Insurgents who torched Yala bus 'own up' to crime
Three people detained in connection with the torching of a passenger bus in Yala on Dec 17 have confessed to carrying out the attack on the orders of two insurgents leading a group in the province, a security source said Monday.
The two insurgents are Abdulloh Tapohto and Ahama Luebaesa, both of whom remain at large in this southern border area, the source added.
Four suspects were initially detained a few days after the incident, which resulted in no casualties or major injuries as the passengers were ordered off the inter-provincial bus before it was set ablaze.
When the bus stopped, 10-15 armed men dressed like soldiers emerged from roadside bushes and ordered everybody off the vehicle. They then doused the vehicle with petrol and set it alight before leaving the scene. They also felled a tree and spread spikes on the road.
Another 20 suspects were apprehended in a series of raids carried out late last week, the source said.
The raids were carried out by police, military rangers and local administrative officials in Bannang Sata district.
The raids and subsequent detentions were kept under wraps so as not to tip off and scare away other potential suspects, the source said.
Several suspects told investigators the attack was aimed at undermining public confidence in the government's economic zone policy which is being implemented in the southern border provinces, said Pol Lt Gen Ronnasil Phusara, chief of Provincial Police Region 9.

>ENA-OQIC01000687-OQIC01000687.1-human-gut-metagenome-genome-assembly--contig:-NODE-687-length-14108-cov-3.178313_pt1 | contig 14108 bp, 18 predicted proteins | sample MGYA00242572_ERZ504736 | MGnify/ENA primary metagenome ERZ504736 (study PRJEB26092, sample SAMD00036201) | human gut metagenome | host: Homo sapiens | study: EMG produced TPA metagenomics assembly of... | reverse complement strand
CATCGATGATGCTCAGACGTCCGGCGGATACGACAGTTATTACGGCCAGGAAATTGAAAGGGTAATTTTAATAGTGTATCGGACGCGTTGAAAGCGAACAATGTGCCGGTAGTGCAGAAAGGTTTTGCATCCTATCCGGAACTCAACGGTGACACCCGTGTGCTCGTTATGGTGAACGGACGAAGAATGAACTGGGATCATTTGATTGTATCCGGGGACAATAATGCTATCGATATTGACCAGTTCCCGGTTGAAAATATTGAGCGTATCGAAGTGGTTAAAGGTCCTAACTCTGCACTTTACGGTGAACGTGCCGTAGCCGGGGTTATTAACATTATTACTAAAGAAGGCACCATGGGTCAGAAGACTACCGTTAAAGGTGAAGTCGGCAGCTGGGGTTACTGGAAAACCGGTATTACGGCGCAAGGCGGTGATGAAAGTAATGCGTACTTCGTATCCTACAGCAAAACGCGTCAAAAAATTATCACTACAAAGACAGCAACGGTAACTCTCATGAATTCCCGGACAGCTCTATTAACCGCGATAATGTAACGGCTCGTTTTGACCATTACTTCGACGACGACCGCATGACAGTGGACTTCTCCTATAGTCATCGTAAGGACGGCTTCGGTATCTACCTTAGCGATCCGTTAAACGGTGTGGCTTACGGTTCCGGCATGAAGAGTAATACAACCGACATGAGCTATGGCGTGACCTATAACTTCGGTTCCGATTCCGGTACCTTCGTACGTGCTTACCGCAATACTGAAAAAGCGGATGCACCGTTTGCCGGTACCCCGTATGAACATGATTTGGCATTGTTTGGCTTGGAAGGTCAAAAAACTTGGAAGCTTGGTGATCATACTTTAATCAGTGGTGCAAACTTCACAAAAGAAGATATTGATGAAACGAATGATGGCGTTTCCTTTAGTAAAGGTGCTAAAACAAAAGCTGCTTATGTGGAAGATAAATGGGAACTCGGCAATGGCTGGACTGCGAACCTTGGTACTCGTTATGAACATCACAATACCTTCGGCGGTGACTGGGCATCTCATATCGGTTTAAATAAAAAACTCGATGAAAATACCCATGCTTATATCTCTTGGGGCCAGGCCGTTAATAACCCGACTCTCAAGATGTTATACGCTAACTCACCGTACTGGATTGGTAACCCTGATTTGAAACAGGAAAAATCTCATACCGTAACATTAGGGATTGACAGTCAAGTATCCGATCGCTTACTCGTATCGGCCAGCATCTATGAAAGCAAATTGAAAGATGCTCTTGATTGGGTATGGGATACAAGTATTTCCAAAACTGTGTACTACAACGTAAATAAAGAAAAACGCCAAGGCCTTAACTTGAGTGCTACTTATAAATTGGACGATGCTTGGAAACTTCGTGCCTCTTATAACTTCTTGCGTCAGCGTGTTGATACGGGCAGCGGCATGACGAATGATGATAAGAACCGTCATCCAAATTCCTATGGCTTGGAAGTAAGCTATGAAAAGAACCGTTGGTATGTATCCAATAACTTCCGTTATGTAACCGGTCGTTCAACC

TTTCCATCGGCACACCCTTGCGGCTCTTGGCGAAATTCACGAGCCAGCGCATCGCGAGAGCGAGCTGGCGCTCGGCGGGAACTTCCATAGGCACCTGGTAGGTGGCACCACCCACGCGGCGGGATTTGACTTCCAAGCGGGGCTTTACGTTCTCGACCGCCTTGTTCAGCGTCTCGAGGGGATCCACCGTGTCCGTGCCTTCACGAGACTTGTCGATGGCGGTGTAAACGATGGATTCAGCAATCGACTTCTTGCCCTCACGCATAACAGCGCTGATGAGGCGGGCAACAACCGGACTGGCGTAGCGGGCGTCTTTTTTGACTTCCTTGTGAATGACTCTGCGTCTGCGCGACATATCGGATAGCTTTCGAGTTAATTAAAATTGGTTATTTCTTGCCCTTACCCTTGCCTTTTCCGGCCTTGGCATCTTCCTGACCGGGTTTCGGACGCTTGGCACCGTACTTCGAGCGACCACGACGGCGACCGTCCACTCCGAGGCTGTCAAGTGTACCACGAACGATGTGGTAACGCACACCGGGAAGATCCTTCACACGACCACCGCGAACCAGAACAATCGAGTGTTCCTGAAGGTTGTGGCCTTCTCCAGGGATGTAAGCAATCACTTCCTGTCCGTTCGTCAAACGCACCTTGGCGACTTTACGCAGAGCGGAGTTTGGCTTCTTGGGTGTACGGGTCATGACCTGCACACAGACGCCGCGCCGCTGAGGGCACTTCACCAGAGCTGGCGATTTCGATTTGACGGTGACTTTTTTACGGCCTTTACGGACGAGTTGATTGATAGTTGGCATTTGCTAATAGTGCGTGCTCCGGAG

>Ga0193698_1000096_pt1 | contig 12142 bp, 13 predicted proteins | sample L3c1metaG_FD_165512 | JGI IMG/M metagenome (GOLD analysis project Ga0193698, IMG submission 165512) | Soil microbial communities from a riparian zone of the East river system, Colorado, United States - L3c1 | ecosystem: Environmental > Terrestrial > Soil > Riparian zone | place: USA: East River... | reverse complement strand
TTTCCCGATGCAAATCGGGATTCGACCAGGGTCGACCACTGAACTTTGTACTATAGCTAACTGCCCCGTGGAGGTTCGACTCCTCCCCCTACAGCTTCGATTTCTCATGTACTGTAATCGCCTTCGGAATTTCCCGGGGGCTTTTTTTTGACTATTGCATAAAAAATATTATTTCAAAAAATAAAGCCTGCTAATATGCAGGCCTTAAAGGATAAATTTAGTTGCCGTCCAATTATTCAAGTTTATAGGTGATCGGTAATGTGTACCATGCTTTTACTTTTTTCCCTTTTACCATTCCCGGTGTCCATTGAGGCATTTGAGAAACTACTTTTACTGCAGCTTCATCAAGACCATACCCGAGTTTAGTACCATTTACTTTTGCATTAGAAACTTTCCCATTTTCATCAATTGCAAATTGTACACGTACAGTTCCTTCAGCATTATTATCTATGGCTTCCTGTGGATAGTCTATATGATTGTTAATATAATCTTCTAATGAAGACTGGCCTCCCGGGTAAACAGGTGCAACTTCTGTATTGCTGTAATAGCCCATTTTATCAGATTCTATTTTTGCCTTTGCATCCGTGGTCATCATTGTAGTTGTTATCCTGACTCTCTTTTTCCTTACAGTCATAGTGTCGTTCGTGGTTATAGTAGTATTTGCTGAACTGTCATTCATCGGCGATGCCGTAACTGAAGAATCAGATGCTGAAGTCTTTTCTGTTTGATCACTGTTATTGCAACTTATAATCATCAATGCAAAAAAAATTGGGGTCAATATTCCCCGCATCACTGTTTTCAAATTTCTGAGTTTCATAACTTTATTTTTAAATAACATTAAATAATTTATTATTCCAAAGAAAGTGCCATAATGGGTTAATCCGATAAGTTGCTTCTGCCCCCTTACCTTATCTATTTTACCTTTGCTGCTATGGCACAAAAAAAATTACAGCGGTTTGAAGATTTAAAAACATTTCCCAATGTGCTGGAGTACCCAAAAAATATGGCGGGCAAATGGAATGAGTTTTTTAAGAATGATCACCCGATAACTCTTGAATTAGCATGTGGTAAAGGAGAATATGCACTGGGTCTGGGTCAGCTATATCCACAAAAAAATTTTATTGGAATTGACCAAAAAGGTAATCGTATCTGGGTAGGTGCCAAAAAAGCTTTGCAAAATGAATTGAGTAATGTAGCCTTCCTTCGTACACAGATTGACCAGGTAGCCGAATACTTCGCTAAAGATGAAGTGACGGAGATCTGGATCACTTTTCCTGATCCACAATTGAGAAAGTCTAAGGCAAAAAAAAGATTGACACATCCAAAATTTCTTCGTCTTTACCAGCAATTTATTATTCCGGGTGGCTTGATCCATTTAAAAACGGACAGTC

That information led to security in the strife-torn areas being stepped up, particularly in urban areas located within the economic zones, he said.
A warning by security agencies that insurgents may be planning attacks from last Saturday until tomorrow was also based on the information extracted from some of those detained, he said.
Meanwhile, one of the two M16 rifles seized in Si Sakhon district of Narathiwat following a Dec 26 shooting attack there was stolen from the Pi Leng military camp in Cho Airong district, also in Narathiwat, in January 2004, the special task force of the 49th Ranger Battalion said yesterday.
That arms theft is widely seen as the trigger point for the resurgence in southern violence which has challenged successive governments as they try to bring the unrest in the troubled region under control.
One ranger was killed and three wounded in the attack carried out just after Christmas Day.
The other M16 must be examined further to determine where it came from because the serial number has been erased, said Col Charun Chaturong, chief of the special task force.
The same raids that netted the two rifles also yielded 16 bullets compatible with them and 19 other bullets, a number of electric wires, nails and a 15kg cooking gas cylinder, said Col Charun.
These materials had already been assembled into a bomb for use in a planned attack, he said.
Pol Col Suthon Sukwiset, chief of Si Sakhon district police station, said the police have collected DNA samples from the seized weapons and are trying to match them with suspects in the police database.